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US Increases Funds For HIV/AIDS Fight In Cameroon 

By Leocadia Bongben

The US Government has invested in the fight against HIV/AIDS with the aim that children born by 2015 in Cameroon are HIV-free. Within this perspective, the US Government has provided an additional funding of FCFA 4.7 billion to the Cameroon Government.

The amount thus raises US financial assistance from FCFA 6.6 billion in 2011 to FCFA 11.3 billion in 2012. The Chargé d’Affaire at the US Embassy, Lisa Peterson, announced the additional funding recently during a ceremony at the Yaounde Central Hospital, presided over by the Minister of Public Health, Andre Mama Fouda. 

Peterson said the US Government is committed in supporting Cameroon’s efforts in combating HIV/AIDS by providing financial and technical assistance through the US President’s Emergency Plan for AIDS Relief (PEPFAR).

She said PEPFAR has funded target areas like blood safety, prevention of new infections in high-risk population, health systems strengthening and prevention of mother-to-child transmission. She commended Cameroon Government’s effort in taking bold steps by directing significant resources towards maternal and child care programmes.

Cameroon was selected among 22 countries because she is suffocating under the burden of 90 percent mother–to–child transmission, with 7,300 HIV-positive children born in 2010. The US equally donated equipment worth FCFA 28.2 million to the Yaounde Central Hospital consisting of four blood bank refrigerators, five general storage refrigerators, three monitors and three computers.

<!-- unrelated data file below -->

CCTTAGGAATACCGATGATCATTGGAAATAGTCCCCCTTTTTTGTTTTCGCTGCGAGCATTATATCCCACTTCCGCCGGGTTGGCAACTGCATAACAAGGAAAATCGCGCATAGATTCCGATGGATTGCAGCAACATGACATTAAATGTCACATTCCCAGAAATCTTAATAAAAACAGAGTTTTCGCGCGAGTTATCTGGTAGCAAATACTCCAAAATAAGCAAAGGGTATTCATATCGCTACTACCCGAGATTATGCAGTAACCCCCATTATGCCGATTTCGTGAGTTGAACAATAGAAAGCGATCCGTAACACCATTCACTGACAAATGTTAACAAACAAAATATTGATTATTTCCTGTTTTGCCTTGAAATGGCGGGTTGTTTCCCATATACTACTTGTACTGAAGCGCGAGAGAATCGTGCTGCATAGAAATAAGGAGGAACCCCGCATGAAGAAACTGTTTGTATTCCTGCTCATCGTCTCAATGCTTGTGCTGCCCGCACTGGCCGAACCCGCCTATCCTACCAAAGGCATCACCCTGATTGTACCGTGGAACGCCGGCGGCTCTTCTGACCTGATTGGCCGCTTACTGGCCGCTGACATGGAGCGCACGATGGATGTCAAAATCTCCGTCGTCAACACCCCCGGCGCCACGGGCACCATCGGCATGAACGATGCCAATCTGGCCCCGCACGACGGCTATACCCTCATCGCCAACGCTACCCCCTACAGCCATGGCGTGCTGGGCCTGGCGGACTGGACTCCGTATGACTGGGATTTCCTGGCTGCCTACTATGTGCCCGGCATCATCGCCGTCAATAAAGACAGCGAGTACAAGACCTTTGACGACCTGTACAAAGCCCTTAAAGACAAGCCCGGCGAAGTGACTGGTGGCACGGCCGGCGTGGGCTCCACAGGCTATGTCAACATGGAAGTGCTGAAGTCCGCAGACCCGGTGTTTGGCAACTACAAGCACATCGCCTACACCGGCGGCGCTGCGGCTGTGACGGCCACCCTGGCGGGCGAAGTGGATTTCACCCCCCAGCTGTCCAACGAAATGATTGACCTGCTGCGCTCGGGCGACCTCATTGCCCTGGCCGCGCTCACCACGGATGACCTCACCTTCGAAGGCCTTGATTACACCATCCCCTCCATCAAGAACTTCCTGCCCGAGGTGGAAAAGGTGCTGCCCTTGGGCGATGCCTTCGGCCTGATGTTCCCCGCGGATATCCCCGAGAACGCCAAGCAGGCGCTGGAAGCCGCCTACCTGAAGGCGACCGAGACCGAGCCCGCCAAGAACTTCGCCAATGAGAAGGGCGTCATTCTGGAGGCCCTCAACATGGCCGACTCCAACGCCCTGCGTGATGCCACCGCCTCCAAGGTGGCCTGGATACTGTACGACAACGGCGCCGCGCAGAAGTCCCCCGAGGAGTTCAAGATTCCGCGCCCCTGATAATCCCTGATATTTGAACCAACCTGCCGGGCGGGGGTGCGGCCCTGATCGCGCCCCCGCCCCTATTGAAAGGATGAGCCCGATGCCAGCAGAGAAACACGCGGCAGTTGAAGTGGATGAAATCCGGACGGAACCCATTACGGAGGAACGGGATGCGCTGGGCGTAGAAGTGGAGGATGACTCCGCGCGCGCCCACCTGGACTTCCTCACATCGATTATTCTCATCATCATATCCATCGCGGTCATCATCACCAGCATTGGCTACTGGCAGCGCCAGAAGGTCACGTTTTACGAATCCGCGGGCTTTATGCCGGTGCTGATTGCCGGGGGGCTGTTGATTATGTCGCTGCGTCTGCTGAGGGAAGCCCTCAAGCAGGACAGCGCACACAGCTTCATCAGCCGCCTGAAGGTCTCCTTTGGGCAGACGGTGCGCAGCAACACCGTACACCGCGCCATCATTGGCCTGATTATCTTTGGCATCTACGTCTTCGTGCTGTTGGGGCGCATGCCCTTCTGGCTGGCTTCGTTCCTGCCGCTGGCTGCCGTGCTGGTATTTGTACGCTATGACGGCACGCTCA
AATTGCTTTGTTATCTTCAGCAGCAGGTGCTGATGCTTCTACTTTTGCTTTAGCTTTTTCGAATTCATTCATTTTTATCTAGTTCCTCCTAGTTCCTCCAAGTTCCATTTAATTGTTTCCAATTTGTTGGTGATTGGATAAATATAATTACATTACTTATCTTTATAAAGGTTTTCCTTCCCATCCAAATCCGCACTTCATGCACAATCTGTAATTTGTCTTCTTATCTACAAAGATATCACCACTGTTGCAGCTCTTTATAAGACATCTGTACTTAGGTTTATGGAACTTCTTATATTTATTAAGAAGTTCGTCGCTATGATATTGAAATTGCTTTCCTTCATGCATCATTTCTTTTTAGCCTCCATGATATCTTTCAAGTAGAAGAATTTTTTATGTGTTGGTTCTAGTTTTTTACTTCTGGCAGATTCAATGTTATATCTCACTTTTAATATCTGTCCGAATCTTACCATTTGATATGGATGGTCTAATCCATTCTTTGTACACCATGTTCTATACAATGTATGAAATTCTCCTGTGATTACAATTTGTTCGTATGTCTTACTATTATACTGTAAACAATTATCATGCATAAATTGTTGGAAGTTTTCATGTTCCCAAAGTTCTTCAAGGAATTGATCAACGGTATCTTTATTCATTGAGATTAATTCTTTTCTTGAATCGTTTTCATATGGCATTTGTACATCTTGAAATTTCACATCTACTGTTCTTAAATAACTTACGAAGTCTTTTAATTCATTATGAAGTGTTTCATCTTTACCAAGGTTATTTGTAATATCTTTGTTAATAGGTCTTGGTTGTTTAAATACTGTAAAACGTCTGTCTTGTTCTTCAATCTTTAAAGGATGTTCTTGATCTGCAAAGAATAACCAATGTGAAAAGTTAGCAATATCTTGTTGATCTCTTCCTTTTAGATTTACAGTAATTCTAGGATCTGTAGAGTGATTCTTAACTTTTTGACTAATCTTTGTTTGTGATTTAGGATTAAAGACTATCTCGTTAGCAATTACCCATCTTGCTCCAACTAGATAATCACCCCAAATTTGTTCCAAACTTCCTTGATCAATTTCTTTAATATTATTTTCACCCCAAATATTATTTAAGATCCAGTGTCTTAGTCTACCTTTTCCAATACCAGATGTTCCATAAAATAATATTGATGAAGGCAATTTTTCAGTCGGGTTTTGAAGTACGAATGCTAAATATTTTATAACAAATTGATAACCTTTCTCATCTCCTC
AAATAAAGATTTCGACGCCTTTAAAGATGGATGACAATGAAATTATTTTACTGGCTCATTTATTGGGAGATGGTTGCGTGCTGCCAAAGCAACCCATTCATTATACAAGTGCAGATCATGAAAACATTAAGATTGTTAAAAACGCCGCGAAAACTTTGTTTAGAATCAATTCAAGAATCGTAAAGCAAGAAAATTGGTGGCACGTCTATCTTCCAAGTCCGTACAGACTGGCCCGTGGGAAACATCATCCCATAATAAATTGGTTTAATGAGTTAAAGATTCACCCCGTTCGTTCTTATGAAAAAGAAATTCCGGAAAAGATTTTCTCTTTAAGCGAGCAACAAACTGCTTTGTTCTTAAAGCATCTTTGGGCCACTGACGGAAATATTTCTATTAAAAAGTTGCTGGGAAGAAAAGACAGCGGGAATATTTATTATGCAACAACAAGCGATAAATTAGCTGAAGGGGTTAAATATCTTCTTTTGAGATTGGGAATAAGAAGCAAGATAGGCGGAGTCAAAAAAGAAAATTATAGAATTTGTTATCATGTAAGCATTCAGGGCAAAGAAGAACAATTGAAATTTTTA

The donation came on the heels of a similar and earlier initiative at the Buea, Douala and Bamenda hospitals. The gesture, Peterson said, is in line with the US Government’s effort to support national response to HIV/AIDS by ensuring safe and reliable blood transfusion.

Improving global health for women, children and infants remains top priority for President Obama and the US Government through PEPFAR and the broader health initiative as contained in the US health vision.

The target within this vision is for countries to strive to reach 80 percent of pregnant women tested for HIV and receive their results and 80 percent of HIV-positive pregnant women receiving anti-retroviral drugs or treatment.

Prevention of mother-to-child transmission, which is a priority of PEPFAR, is expected to witness expansion of comprehensive, quality coverage and result in dramatic improvement of maternal mortality and other health outcomes and HIV-free infant survival.

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